Enemies at the Gate
Michigan’s home-based child care providers formed a union of their own in 2006. Since then, they have fought two right-wing organizations that want to deny them their hard-won victory.
(Photo credit: AFSCME Staff)
Stronger As A Union
Michigan’s home-based child care providers formed a union of their own in 2006. Since then, they have fought two right-wing organizations that want to deny them their hard-won victory. They have won several court victories, but the battle continues.
By Clyde Weiss
Robin Edwards has been a child care provider for the past four years under a Michigan program that helps low-income parents find and keep a job. But with the program paying her so little for her labors - and without benefits or anyone to stand with her in case of a dispute with the agency that administers it - Edwards began to realize that she, and thousands of others like her, "was the lowest person on the totem pole."
Edwards was eager to improve the lives of the state's 40,000 home-based child care providers, of whom approximately two-thirds care for the children of relatives, as she does. So she volunteered to help build a union. In late 2006, Edwards joined an overwhelming majority who cast their votes to be represented by Child Care Providers Together Michigan (CCPTM), a partnership of AFSCME Council 25 and the United Auto Workers (UAW).
Their victory celebration was short-lived. The Mackinac (pronounced mak-in-aw) Center for Public Policy in Michigan, and the Virginia-based National Right to Work Legal Defense Foundation, filed lawsuits to block the union from representing providers or collecting dues. If either was successful, the new union would be unable to effectively represent the child care providers.
Who Are Those Guys?
The Mackinac Center, the nation's largest state-based conservative "think tank," supports corporate tax breaks and so-called "right to work" laws that undermine union solidarity. It opposes prevailing wage laws, which guarantee that contractors don't exploit workers on public works projects by underpaying them.
The privatization of public services, such as state prisons, is also a major goal of the Mackinac Center. They go so far as to propose eliminating state-run employment agencies, which provide unemployed Americans with much-needed services, and replacing them with for-profit staffing-service businesses. They even want to privatize some state parks.
But what's most important - when it comes to the state's home-based child care providers - is that the Mackinac Center also opposes Edwards' new union. In September 2009, the organization filed suit against the state Department of Human Services on behalf of three providers recruited for the purpose. Although the Michigan Court of Appeals promptly rejected the lawsuit, Mackinac prevailed on a higher court to send the case back so the appeals court could explain its decision.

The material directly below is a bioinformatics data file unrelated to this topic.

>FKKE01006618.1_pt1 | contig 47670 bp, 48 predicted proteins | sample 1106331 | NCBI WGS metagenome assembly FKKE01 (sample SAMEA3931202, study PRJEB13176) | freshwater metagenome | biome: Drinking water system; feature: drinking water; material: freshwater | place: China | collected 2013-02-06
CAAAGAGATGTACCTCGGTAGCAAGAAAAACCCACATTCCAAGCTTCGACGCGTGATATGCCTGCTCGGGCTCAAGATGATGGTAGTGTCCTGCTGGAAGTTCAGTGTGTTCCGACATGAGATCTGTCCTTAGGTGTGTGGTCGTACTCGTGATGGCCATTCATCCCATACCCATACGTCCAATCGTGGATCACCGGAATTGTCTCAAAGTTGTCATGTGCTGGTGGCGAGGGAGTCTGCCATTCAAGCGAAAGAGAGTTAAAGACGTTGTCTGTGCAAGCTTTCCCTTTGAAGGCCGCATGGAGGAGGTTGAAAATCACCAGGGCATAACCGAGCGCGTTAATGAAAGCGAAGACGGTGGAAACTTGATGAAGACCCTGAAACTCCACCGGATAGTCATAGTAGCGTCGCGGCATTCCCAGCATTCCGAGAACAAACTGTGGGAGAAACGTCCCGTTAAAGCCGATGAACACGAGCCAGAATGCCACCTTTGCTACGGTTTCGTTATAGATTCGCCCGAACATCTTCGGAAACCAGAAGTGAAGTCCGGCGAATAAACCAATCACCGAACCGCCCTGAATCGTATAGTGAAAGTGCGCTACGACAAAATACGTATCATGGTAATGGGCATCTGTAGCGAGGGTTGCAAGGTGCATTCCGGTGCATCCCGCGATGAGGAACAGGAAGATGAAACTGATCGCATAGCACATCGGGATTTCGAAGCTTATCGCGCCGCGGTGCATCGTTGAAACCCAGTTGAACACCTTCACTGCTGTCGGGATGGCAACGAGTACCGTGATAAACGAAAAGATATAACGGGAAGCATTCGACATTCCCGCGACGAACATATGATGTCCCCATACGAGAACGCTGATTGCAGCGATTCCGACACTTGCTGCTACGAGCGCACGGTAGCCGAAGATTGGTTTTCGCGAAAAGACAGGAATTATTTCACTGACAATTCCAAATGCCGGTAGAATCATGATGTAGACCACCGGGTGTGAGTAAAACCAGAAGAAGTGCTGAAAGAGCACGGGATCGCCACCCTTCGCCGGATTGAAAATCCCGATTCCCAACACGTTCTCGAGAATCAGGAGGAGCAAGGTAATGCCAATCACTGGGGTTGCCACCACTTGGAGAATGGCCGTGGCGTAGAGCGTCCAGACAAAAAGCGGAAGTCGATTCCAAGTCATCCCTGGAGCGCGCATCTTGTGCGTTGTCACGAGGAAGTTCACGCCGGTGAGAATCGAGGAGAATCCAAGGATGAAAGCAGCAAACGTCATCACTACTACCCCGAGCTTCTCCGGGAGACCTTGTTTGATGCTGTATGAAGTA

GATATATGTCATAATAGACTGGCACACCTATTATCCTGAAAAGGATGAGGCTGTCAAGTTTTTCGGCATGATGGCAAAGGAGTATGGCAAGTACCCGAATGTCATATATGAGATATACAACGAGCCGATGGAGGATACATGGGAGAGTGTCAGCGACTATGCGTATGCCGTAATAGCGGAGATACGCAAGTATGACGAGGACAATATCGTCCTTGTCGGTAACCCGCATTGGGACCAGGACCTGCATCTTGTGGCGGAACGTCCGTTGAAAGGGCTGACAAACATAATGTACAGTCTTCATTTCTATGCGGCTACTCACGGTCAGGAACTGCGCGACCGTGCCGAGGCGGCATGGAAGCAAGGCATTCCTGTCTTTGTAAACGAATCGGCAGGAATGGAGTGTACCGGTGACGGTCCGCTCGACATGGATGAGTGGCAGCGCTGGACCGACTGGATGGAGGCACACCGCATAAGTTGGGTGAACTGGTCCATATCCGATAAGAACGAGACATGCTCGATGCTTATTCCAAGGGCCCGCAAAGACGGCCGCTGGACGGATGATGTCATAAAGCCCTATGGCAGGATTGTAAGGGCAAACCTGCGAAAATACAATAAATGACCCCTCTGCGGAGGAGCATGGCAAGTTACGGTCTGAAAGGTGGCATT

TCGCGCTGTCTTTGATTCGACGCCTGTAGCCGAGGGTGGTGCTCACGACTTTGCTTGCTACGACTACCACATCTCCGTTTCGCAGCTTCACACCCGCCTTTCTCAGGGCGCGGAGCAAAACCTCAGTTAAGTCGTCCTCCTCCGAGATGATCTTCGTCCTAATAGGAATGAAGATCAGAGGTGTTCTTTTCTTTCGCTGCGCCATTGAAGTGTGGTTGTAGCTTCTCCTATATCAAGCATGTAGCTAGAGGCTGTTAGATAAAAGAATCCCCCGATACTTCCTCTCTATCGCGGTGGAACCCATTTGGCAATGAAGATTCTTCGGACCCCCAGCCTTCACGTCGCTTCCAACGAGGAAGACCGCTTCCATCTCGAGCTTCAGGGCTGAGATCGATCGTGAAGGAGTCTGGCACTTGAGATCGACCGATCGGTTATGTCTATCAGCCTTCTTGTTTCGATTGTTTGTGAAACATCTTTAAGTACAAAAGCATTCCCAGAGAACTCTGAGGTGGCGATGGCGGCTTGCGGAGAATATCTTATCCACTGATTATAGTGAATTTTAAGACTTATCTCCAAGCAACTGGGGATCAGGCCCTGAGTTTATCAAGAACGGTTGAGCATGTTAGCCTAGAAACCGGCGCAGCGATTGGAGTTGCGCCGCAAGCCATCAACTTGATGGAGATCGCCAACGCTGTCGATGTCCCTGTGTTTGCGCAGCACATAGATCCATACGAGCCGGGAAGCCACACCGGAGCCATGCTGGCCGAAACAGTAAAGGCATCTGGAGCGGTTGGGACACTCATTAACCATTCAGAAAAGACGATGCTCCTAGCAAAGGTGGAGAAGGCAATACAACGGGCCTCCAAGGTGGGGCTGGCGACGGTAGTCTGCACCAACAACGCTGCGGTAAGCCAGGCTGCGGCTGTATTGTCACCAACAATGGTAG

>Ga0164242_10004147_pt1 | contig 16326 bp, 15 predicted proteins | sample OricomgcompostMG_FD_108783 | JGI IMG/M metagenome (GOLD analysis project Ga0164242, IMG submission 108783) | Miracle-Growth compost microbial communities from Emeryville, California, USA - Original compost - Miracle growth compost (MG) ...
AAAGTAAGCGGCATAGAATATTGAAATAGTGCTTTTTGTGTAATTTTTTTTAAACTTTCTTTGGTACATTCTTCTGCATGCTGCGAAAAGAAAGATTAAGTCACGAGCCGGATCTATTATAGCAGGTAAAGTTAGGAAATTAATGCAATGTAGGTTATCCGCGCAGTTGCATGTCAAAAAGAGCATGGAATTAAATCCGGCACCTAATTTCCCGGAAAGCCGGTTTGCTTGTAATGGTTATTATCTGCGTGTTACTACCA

Last September, the appeals court again ruled against Mackinac, explaining that the state could not ignore the results of a certified union election. Still not satisfied, the Mackinac Center returned to court in October, requesting reconsideration. The court rejected that request, too.
That the Mackinac Center is so determined to undermine Edwards' union comes as no surprise to AFSCME. Paul Kersey, Mackinac's director of labor policy since 2007, has written extensively against workers' rights to belong to a union, saying that "collective bargaining for government employees is not an inalienable right."
Before joining Mackinac, Kersey worked three years at the misleadingly named National Right to Work Committee. Its legal attack arm, the National Right to Work Legal Defense Foundation, filed suit in federal court last February against Edwards' new union. That case is still pending.
The "right to work" in the organization's title refers to the organization's support for laws that allow workers - who choose not to join - to be "free riders" and get all the benefits of being a member without helping to defray the expense of achieving those benefits. In other words, they can receive the same wage increases and benefits negotiated by the union, but without paying their fair share. It's a strategy that anti-worker organizations use to undermine the right of employees to act collectively in their own self interest.